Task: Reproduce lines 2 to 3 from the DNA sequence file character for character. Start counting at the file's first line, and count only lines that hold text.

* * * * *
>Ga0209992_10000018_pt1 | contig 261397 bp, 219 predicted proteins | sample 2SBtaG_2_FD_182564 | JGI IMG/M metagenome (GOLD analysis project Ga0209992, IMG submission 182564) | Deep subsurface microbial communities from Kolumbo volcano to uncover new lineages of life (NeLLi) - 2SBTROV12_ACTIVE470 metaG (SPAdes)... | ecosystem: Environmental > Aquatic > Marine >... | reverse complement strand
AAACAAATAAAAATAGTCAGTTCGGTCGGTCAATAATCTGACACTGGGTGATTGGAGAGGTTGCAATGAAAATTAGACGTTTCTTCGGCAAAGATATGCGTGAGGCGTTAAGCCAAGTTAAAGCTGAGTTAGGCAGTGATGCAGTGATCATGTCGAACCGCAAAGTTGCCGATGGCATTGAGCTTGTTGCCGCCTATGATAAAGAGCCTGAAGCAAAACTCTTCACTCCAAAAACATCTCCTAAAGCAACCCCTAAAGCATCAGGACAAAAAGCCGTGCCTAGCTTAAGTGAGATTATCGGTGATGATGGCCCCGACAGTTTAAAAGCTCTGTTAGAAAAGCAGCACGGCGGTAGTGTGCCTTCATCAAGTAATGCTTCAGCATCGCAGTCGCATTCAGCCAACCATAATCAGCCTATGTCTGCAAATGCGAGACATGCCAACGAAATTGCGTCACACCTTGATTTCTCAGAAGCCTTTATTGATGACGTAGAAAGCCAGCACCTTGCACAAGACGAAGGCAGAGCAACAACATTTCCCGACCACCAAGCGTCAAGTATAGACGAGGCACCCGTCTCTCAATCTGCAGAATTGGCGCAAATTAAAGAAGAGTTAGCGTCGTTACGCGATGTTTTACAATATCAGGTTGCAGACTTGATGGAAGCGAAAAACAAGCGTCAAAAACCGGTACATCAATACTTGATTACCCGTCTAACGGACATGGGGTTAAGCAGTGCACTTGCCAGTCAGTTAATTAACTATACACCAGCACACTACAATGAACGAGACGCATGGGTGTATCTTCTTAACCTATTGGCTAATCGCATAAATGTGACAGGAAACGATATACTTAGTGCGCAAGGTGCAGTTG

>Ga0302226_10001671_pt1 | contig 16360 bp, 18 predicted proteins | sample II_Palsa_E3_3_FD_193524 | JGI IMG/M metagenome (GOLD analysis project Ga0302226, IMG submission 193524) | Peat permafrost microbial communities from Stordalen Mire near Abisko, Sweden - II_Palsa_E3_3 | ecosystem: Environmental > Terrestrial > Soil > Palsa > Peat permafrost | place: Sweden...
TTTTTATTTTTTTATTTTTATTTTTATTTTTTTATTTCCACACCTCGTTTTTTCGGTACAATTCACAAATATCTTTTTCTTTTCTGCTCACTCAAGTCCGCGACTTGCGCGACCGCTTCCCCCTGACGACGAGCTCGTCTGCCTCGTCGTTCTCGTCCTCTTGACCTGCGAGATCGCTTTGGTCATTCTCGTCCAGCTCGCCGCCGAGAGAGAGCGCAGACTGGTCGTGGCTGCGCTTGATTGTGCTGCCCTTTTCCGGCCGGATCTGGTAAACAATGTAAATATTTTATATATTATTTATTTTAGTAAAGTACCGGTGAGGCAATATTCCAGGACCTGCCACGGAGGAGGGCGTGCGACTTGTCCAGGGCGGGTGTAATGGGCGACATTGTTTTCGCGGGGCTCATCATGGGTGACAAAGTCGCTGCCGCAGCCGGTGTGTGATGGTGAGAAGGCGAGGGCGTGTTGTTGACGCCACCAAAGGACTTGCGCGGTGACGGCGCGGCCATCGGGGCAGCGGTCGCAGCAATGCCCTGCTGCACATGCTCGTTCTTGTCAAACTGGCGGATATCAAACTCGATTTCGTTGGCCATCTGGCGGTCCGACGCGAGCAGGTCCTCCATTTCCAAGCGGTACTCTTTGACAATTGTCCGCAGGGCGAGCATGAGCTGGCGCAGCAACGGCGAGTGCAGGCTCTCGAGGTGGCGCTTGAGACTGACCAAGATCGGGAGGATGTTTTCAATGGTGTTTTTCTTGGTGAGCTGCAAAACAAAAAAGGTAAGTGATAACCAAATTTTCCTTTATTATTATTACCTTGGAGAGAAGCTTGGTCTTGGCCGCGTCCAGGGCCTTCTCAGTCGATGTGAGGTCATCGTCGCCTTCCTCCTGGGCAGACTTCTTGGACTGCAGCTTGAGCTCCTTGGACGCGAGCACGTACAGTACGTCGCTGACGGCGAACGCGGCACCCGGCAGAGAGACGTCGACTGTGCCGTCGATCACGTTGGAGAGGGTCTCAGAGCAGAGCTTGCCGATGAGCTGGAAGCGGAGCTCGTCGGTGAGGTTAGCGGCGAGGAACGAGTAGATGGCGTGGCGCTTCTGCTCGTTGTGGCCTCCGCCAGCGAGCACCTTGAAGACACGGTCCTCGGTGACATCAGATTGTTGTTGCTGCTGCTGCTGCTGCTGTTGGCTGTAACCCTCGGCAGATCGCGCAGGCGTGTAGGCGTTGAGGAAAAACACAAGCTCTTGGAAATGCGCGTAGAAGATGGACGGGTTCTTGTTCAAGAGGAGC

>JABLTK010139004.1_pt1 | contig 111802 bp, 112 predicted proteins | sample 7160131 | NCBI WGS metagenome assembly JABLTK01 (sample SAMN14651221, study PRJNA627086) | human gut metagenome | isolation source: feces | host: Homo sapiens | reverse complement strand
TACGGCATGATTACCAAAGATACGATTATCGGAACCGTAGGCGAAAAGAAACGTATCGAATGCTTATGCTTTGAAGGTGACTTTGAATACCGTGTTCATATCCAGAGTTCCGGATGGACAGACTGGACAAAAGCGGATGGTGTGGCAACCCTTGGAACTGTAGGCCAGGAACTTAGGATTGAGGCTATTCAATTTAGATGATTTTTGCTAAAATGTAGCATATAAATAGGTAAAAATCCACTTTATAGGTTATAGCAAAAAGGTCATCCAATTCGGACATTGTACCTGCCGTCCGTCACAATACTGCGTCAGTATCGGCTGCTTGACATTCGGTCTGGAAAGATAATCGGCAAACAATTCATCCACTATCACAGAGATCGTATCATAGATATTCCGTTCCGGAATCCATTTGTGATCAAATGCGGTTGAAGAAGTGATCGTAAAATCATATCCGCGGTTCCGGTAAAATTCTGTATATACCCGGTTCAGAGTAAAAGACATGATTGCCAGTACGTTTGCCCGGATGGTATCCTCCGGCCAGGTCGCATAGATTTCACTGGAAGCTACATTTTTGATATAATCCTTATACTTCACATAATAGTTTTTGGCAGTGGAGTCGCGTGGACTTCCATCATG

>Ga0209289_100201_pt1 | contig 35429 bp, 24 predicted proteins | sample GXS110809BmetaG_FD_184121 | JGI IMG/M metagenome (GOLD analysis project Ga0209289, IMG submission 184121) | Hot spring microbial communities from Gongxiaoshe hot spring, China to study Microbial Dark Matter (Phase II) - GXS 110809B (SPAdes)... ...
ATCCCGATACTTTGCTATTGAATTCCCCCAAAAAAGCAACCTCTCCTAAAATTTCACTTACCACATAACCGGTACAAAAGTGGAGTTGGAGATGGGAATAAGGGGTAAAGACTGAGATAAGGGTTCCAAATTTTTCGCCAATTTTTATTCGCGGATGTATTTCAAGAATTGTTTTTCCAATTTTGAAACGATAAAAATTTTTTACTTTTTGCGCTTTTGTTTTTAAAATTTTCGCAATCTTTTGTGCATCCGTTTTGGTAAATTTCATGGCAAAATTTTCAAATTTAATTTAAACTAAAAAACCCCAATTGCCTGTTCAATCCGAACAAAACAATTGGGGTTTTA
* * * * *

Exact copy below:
AAACAAATAAAAATAGTCAGTTCGGTCGGTCAATAATCTGACACTGGGTGATTGGAGAGGTTGCAATGAAAATTAGACGTTTCTTCGGCAAAGATATGCGTGAGGCGTTAAGCCAAGTTAAAGCTGAGTTAGGCAGTGATGCAGTGATCATGTCGAACCGCAAAGTTGCCGATGGCATTGAGCTTGTTGCCGCCTATGATAAAGAGCCTGAAGCAAAACTCTTCACTCCAAAAACATCTCCTAAAGCAACCCCTAAAGCATCAGGACAAAAAGCCGTGCCTAGCTTAAGTGAGATTATCGGTGATGATGGCCCCGACAGTTTAAAAGCTCTGTTAGAAAAGCAGCACGGCGGTAGTGTGCCTTCATCAAGTAATGCTTCAGCATCGCAGTCGCATTCAGCCAACCATAATCAGCCTATGTCTGCAAATGCGAGACATGCCAACGAAATTGCGTCACACCTTGATTTCTCAGAAGCCTTTATTGATGACGTAGAAAGCCAGCACCTTGCACAAGACGAAGGCAGAGCAACAACATTTCCCGACCACCAAGCGTCAAGTATAGACGAGGCACCCGTCTCTCAATCTGCAGAATTGGCGCAAATTAAAGAAGAGTTAGCGTCGTTACGCGATGTTTTACAATATCAGGTTGCAGACTTGATGGAAGCGAAAAACAAGCGTCAAAAACCGGTACATCAATACTTGATTACCCGTCTAACGGACATGGGGTTAAGCAGTGCACTTGCCAGTCAGTTAATTAACTATACACCAGCACACTACAATGAACGAGACGCATGGGTGTATCTTCTTAACCTATTGGCTAATCGCATAAATGTGACAGGAAACGATATACTTAGTGCGCAAGGTGCAGTTG

>Ga0302226_10001671_pt1 | contig 16360 bp, 18 predicted proteins | sample II_Palsa_E3_3_FD_193524 | JGI IMG/M metagenome (GOLD analysis project Ga0302226, IMG submission 193524) | Peat permafrost microbial communities from Stordalen Mire near Abisko, Sweden - II_Palsa_E3_3 | ecosystem: Environmental > Terrestrial > Soil > Palsa > Peat permafrost | place: Sweden...